ULTRASOUND ARTEFACTS

INTRODUCTION

*An ultrasound artifact is a structure in an image which  does not directly similiar with actual tissue being  scanned.

*Artifact assumes different forms including :

•Structures in the image that are  not actually present

•Objects that should be represented but are missing from the image.

•Structures which are misregistered on the image.

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TYPES OF ARTEFACTS

  1. REVERBERATION
  2. ACOUSTIC SHADOWING
  3. ACOUSTIC ENHANCEMENT
  4. EDGE SHADOWING
  5. BEAM WIDTH ARTIFACT
  6. SLICE THICKNESS ARTIFACT
  7. SIDE LOBE ARTIFACT
  8. MIROR IMAGE
  9. DOUBLE IMAGE
  10. EQUIPMENT-GENERATED ARTIFACT
  11. REFRACTION ARTIFACT

REVERBRATION

•  This is the production of false echoes due to repeated  reflections between two interfaces with a high acoustic  impedance mismatch.

•The echo from the interface is received by the transducer  and displayed on the image.

•Some of the energy in the returned echo is reflected at the  transducer face, and return to the reflecting interface as if  it was a weak transmitted pulse, returning as a second  echo.

•As the time taken for the second echo to arrive is twice  that taken by the depth.

•This sequence of reflection and transmission can occur many times, with the third echo taking three times as long  to return to the transducer and being displayed at three  times the depth, and so on.

•The reverberation echoes will be equally spaced because  the time for each additional echo is multiple of the time of  return of the first echo.

• These reverberation echoes will be strong because of the  high acoustic mismatch.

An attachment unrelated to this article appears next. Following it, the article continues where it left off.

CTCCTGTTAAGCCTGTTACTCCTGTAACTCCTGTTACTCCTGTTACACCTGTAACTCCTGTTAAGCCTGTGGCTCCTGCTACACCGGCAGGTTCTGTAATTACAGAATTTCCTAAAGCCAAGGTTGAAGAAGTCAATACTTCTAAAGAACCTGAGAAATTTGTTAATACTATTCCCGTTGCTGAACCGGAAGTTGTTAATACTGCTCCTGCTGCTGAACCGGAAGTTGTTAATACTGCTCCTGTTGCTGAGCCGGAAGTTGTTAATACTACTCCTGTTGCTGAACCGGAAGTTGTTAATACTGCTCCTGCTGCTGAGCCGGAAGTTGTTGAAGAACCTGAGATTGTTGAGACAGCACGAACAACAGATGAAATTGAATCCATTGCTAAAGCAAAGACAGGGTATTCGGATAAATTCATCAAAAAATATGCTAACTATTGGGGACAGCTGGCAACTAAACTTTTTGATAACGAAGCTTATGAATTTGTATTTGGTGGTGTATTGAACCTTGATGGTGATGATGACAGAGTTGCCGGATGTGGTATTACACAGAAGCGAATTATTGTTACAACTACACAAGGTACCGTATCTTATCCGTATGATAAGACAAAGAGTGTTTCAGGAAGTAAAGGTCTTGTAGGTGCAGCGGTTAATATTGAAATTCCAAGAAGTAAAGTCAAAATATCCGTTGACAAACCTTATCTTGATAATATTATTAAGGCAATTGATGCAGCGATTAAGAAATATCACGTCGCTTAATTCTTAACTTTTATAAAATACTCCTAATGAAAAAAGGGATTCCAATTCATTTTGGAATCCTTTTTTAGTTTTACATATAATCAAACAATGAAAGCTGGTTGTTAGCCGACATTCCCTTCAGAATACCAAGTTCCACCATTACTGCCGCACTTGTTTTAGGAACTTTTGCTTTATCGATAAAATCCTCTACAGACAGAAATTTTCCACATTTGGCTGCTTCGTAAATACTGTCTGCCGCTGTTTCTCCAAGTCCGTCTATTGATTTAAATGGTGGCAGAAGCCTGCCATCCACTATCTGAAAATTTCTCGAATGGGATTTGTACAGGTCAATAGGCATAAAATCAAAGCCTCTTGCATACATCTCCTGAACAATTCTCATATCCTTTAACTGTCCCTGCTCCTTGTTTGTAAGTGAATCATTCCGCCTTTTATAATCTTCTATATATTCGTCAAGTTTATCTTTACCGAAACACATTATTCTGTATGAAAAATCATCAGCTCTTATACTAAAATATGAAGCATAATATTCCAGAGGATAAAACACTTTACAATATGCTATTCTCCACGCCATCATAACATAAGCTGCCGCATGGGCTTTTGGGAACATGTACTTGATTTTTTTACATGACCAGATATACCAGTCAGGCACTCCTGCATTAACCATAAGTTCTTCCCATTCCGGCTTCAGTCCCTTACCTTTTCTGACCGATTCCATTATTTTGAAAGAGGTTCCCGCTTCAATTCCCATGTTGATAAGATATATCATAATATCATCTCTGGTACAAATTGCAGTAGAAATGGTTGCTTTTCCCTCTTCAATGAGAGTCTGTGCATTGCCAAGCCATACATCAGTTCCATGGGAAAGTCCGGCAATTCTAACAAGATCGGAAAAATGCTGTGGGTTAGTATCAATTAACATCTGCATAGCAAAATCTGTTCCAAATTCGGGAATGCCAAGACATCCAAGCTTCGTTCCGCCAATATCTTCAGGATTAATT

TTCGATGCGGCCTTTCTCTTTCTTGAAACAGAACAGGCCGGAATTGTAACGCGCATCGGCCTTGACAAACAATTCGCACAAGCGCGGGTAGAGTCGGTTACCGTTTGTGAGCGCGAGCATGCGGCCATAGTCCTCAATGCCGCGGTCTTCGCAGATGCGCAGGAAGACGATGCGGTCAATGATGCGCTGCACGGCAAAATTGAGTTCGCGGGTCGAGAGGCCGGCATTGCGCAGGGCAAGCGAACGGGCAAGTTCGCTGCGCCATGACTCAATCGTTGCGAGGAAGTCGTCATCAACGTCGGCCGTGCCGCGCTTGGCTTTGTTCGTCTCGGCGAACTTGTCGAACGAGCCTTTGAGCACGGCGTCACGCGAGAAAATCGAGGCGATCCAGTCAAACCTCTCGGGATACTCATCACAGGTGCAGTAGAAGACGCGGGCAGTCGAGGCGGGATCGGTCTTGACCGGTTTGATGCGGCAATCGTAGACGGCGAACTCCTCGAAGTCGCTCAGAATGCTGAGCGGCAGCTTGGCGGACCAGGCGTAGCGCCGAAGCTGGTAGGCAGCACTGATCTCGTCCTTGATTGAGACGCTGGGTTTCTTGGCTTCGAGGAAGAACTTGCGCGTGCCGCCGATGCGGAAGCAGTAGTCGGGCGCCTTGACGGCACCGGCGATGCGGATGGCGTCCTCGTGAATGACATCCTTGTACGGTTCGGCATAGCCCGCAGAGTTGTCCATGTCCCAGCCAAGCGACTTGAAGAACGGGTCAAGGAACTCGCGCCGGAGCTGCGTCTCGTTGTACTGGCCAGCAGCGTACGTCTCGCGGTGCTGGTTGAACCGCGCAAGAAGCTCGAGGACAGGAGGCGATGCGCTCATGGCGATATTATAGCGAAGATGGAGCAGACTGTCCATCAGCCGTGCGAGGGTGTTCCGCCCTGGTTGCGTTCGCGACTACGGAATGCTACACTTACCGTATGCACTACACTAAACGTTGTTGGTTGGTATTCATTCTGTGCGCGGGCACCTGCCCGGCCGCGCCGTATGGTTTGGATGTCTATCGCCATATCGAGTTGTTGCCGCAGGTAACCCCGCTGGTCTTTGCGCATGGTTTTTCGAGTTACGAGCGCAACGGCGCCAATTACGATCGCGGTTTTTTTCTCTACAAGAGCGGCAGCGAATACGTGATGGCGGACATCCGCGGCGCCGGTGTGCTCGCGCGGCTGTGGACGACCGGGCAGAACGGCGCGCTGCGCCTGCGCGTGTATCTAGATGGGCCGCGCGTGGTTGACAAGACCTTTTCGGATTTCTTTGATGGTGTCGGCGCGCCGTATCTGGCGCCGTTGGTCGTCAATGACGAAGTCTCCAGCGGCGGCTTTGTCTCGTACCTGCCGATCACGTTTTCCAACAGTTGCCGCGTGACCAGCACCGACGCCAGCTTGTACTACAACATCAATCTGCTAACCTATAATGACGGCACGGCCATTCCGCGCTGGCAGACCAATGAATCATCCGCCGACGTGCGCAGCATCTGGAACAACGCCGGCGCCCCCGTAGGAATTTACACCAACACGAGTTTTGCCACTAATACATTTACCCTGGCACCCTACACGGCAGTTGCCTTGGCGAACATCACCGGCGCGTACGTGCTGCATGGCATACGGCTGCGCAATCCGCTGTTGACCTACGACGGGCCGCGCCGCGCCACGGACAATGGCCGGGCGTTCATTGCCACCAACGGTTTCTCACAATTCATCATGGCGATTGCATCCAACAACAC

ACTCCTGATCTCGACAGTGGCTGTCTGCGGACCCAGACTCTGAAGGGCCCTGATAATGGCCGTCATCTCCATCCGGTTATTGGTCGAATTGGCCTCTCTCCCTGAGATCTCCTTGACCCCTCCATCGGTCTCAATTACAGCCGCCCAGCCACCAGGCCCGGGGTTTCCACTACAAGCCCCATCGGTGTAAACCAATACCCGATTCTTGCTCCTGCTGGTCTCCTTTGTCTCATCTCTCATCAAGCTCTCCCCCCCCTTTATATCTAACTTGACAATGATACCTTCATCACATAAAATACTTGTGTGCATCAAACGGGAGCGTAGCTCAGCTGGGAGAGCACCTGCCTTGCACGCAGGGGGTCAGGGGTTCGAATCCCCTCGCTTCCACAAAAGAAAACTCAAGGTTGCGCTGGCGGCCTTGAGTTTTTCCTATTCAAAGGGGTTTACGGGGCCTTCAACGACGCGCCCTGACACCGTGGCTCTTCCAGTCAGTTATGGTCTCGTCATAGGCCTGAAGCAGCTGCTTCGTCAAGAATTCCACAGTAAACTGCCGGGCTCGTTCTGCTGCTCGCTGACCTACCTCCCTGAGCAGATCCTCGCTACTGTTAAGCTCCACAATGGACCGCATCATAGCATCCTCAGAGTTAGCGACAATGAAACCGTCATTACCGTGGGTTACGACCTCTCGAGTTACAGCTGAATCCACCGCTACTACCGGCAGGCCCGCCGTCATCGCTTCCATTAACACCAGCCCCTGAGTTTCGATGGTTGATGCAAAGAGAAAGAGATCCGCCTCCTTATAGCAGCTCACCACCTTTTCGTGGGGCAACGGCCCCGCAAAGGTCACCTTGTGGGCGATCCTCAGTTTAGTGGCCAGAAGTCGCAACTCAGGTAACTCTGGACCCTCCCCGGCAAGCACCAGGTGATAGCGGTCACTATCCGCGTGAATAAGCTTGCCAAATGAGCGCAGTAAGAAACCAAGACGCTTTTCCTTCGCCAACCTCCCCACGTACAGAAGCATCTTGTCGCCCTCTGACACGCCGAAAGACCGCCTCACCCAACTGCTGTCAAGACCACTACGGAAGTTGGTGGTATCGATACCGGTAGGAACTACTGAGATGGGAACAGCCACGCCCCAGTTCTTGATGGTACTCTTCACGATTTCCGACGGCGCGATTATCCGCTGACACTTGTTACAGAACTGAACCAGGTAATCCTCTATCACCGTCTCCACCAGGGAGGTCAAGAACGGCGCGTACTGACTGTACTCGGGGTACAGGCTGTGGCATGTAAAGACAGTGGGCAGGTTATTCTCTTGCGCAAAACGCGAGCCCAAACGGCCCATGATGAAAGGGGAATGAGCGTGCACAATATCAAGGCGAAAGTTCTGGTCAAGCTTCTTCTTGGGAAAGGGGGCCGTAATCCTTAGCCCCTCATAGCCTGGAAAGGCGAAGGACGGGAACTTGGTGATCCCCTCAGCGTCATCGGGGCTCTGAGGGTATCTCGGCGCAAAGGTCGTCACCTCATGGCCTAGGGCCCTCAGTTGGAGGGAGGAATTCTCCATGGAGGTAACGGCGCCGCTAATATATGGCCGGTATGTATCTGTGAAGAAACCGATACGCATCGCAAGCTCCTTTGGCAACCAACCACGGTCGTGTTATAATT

This artifact will be seen at the skin-transducer interface  and behind bowel gas.

Rectification:

•Increase the amount of gel used.

•Use a stand-off pad.

•Reduce the gain.

•Move the position of the transducer.

ACOUSTIC SHADOWING

•This appears as an area of low amplitude echoes behind an  area of strongly attenuating tissue.

•It is caused by severe attenuation of the beam at an  interface, resulting in very little sound being transmitted  beyond.

•The attenuation can be due to either absorption or  reflection of the sound waves, or a combination of the  two.

•Acoustic shadowing will occur at interfaces with large  acoustic mismatch such as:

1.Soft tissue and gas

2.Soft tissue and bone or calculus

ACOUSTIC ENHANCEMENT

•This artifact appears as a localized area of increased echo  amplitude behind an area of low attenuation. •On a scan it will appears as an area of increased brightness,  and can commonly be seen distal to fluid-filled structures  such as the urinary bladder, GB or a cyst.

•The artifact arises due to the application of the time-gain  compensation(TGC) to areas of low attenuating structures  such as fluid.

•It is caused by the low level of attenuation of the beam as it  passes through fluid relative to the greater attenuation of  the beam in the adjacent more solid tissue.

•This artifact can often be an useful diagnostic aid,  particularly when scanning a soft-tissue  mass or cyst  containing low level echoes.

•These echoes may often cause the structure to disappear in the image as it blend into the surrounding echo pattern.

EDGE SHADOWING

•A combination of refraction and reflection occurring at the  edges of rounded structures will result in edge shadowing  artifact.

•It arises due to refraction of the beam caused by both the  curvature of the rounded edges and difference in speed of  two materials.

•When the ultrasound beam reaches the rounded edge of a  structure, reflection will occur, with an angle of incidence  equal to the angle of reflection.

•The outer part of the beam will be totally reflected, but  the reminder of the beam passes through the rounded  structure and is refracted.

•This combination of reflection and refraction of the  beam at the edges of a rounded structure results in a  thin strip of tissue behind the edge not being insonated  and causes a shadow.

BEAMWIDTH ARTIFACTS

•This artifact can be demonstrated by scanning a point  reflector in a phantom, where the display will clearly  portray this as a line.